Filipino writers and academics push back against book censorship

Books reviewed by Komisyon sa Wikang Filipino

The five books tagged as ‘subversive’ by some commissioners of the Komisyon sa Wikang Filipino (Commission on Filipino Languages). Photo from Center for Media Freedom and Responsibility.

A government order stopping the publication and distribution of five books dubbed by Philippine authorities as “subversive” has been rescinded after a strong pushback by the Filipino literary and academic community against book censorship and repression.

The Komisyon sa Wikang Filipino [Commission on Filipino Languages] or KWF, a government agency under the Office of the President charged with promoting, preserving, and developing  the country’s languages, withdrew its earlier order after sustained protests by the country’s leading academics and writers.

The Commission ordered the banning of the following titles in Memorandum 2022-0663 on August 9, after a talk show in far-right mouthpiece Sonshine Media Network International (SMNI) accused the books of “subversion” and red-tagged the authors as “communists”:

  1. “Teatro Politikal Dos” [Political Theatre Two] by Malou Jacob;
  2. “Kalatas: Mga Kwentong Bayan at Kwentong Buhay” [Letters: People’s Narratives and Life Stories] by Rommel B. Rodriguez;
  3. “Tawid-diwa sa Pananagisag ni Bienvenido Lumbera: Ang Bayan, ang Manunulat, at ang Magasing Sagisag sa Imahinatibong Yugto ng Batas Militar 1975-1979″ [Imparting the Meaning of Bienvenido Lumbera’s Writings: The People, the Writer, and the Magazine Sagisag in the Imaginative Stage of Martial Law 1975-1979] by Dexter B. Cayanes;
  4. “May Hadlang ang Umaga” [The Morning is Hindered] by Don Pagusara; and
  5. “Labas: Mga Palabas sa Labas ng Sentro” [Outside: Performances from Beyond the Center] by Reuel M. Aguila.

Red-tagging is a term used in the Philippines referring to the practice of branding individuals as terrorists or communist rebels “without substantial proof of any unlawful conduct.”

KWF Commissioner for Programs and Projects Carmelita Abdurahman and Commissioner for Operations and Finance Benjamin Mendillo penned the memo, which was also signed by three other KWF commissioners. 

“Subversive” books?

In the SMNI program “Laban Kasama ang Bayan” [Fight with the Nation], Lorraine Badoy, former communications undersecretary during the Rodrigo Duterte administration, and other anti-communist spokespeople, pinpointed particular words, dialogue, and even reference entries found in the 5 books that they condemned as “terroristic.”

Screenshot of footage from August 9, 2022 SMNI program labelling five Filipino books as subversive.

The anti-communist spokespeople highlighted lines from award-winning Filipino playwright Malou Jacob’s play Teatro Political Dos, a collection of 5 plays. These lines simply describe the EDSA people power uprising that overthrew the late dictator Ferdinand Marcos Sr. in February 1986 as “the best thing that happened after fifteen years of Martial Law.”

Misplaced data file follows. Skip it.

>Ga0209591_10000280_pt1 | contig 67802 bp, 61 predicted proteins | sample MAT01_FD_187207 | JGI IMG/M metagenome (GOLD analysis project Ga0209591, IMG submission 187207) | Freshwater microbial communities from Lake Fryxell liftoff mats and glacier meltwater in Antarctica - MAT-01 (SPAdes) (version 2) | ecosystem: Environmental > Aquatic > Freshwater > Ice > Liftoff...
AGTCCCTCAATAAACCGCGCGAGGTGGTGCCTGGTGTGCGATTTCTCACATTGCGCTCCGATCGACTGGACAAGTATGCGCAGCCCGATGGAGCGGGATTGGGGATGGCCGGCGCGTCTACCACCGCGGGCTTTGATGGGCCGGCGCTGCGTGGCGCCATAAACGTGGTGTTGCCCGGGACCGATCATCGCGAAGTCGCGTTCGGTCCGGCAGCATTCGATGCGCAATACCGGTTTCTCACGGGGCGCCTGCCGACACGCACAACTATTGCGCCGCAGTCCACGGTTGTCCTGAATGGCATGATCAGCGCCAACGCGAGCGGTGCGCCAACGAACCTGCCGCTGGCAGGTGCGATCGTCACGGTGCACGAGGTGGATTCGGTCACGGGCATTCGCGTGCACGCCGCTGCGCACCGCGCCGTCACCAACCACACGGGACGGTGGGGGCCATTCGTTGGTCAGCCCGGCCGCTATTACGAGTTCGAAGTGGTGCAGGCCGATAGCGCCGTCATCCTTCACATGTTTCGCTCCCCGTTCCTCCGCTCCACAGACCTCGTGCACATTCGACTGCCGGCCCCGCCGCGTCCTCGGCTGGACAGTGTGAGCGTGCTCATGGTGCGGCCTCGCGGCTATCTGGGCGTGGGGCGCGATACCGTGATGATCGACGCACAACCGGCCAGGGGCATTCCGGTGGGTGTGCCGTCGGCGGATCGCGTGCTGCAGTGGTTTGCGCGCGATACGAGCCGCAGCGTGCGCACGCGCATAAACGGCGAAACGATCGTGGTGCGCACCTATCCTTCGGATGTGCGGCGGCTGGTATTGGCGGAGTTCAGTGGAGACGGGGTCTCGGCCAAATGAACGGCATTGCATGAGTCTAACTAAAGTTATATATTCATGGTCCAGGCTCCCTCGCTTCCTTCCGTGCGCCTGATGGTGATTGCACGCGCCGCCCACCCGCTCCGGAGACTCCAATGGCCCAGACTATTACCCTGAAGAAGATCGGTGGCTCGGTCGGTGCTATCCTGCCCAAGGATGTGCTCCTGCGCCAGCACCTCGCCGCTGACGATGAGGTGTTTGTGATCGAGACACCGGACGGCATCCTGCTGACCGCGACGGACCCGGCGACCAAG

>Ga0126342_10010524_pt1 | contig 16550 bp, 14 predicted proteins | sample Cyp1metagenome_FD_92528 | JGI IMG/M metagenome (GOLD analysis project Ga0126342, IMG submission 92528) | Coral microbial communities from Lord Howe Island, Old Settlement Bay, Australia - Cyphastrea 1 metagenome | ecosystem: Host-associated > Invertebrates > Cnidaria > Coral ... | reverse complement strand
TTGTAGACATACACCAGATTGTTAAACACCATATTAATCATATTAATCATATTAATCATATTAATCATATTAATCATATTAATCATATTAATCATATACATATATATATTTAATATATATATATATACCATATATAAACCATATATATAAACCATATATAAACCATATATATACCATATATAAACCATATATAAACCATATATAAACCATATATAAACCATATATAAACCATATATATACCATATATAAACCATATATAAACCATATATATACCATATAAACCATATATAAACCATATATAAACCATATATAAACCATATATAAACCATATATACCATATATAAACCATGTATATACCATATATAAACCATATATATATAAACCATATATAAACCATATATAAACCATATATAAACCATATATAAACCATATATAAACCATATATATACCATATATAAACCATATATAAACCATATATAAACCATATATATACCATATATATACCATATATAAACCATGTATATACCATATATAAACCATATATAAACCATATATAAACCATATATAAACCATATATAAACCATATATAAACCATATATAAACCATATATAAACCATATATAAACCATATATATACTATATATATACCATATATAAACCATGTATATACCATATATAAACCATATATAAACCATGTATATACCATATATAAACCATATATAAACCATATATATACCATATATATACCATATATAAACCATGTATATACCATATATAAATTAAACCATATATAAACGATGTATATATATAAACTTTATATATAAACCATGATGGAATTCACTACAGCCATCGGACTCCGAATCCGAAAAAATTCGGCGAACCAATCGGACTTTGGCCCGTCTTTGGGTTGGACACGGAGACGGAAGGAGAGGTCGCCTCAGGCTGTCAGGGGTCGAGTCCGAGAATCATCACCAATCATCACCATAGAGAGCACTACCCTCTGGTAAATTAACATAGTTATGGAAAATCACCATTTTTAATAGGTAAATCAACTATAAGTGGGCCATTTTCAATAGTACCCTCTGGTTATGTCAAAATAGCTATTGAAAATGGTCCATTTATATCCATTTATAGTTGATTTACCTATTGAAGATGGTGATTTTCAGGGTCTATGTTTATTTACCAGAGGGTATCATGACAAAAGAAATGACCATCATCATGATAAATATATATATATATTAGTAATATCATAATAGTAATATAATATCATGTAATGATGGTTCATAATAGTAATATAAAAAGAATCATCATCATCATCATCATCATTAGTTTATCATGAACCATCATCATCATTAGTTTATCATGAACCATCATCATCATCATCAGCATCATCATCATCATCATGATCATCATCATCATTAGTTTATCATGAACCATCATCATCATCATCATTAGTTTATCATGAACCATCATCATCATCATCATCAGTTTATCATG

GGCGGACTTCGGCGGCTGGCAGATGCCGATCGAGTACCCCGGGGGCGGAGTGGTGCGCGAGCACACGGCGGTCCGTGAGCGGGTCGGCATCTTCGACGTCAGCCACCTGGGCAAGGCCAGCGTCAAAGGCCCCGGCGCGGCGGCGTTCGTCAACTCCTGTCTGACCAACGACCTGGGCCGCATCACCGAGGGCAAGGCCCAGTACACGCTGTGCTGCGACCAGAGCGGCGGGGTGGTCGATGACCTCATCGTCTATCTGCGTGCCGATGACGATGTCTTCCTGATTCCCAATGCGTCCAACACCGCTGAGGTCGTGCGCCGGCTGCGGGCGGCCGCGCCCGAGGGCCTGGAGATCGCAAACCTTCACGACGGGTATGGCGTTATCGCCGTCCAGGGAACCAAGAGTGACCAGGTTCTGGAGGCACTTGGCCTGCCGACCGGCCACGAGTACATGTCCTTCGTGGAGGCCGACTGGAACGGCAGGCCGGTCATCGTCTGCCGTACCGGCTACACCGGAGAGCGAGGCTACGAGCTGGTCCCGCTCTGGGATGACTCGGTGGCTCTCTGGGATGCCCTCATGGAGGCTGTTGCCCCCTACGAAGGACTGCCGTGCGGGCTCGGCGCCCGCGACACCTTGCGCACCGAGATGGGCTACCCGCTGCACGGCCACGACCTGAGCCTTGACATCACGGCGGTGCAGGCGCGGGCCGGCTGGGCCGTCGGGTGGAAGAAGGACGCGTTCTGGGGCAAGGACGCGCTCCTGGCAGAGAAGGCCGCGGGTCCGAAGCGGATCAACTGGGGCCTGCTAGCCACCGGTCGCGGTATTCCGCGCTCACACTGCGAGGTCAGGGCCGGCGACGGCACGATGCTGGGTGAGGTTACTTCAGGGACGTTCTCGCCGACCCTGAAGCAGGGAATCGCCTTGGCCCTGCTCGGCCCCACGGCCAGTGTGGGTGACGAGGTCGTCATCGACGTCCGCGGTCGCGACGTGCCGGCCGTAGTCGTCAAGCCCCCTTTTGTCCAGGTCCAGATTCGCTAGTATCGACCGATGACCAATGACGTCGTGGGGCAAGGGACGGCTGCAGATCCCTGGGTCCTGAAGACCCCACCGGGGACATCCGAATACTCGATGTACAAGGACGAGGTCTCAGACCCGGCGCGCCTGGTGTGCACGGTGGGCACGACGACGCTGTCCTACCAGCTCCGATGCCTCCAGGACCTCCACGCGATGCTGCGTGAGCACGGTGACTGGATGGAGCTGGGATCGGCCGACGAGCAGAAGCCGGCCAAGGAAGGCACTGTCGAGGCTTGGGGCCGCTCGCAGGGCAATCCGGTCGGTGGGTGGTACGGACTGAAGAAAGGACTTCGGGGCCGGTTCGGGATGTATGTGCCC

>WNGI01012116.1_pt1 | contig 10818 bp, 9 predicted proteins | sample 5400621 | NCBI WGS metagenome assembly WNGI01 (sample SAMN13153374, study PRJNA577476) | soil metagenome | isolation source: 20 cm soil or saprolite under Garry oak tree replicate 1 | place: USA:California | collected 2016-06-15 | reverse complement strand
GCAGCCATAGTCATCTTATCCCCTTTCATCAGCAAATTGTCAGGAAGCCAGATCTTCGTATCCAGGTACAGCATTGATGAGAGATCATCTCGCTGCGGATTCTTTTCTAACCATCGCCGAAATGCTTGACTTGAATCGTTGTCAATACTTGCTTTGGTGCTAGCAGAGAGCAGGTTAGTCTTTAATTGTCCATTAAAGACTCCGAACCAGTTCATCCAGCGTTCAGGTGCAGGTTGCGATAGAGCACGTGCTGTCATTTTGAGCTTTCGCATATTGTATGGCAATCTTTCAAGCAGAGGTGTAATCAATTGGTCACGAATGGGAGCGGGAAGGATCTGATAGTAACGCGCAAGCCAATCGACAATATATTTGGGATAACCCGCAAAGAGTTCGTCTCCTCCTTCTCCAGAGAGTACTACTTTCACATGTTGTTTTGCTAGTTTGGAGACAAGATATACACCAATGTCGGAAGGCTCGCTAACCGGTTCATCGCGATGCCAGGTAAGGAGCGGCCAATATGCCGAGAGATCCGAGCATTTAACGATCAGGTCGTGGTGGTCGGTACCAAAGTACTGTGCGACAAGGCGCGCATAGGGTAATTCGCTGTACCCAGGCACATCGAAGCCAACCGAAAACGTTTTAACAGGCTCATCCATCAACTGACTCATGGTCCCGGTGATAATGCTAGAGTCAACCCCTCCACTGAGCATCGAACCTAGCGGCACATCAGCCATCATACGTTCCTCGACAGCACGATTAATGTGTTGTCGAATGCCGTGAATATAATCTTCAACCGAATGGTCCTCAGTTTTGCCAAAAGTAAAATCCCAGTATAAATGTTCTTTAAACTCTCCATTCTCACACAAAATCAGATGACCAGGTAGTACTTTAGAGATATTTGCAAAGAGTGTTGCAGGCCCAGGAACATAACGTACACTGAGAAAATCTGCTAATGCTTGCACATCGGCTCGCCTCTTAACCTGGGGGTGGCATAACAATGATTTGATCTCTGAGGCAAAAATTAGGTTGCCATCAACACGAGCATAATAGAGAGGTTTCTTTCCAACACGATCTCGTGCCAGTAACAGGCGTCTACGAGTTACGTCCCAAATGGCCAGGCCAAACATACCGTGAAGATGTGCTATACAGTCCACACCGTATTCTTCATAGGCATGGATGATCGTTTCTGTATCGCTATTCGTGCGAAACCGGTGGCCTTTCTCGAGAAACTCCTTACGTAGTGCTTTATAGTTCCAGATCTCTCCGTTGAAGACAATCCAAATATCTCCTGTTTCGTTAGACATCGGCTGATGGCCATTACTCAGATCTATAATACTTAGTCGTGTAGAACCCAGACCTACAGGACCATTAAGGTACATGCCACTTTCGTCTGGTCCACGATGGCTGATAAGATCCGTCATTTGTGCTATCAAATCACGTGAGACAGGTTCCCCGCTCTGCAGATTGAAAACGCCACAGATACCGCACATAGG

Screenshot of footage from August 9, 2022 SMNI program labelling five Filipino books as subversive.

Also highlighted are lines from Filipino fictionist and literature professor Rommel Rodriguez’s “Kalatas,” a collection of vignettes and reflections. The text simply mentions the Philippine realities of some Filipinos organizing armed revolution against the government: “May umakyat ng bundok upang humawak ng Sandata” [There are those who leave for the mountains to take up arms].

Screenshot of footage from August 9, 2022 SMNI program labelling five Filipino books as subversive.

Scholar Dexter Cayanes’s “Tawid-diwa sa Pananagisag ni Bienvenido Lumbera,” a published thesis on the late Lumbera, a Philippine National Artist for Literature, is meanwhile singled-out for merely citing works by communist rebel leaders Jose Ma Sison and Julieta de Lima. Even reference entries of Marxist art critic Alice Guillermo and other academic works such as “Marxism and Literary History” were presented as proof of subversion. 

Screenshot of footage from August 9, 2022 SMNI program labelling five Filipino books as subversive.

Dialogue from Don Pagusara’s stage-playMay Hadlang ang Umaga” depicting the historical circumstance of ordinary Filipinos talking about joining the armed struggle against the dictatorship is also tagged as already subversive in-itself. Pagusara is a multi-awarded playwright and poet writing in the Cebuano language and a former political detainee during the dictatorship years.

Screenshot of footage from August 9, 2022 SMNI program labelling five Filipino books as subversive.

The mere showing of social realities of the arrests of activists, hunger, violence, and poverty (“gutom, dahas, kahirapan”) during the martial law era in the setting of one of award-winning playwright and professor Reuel Aguila’s plays in the book “Labas” is also offered as proof of terrorism.

Authors speak out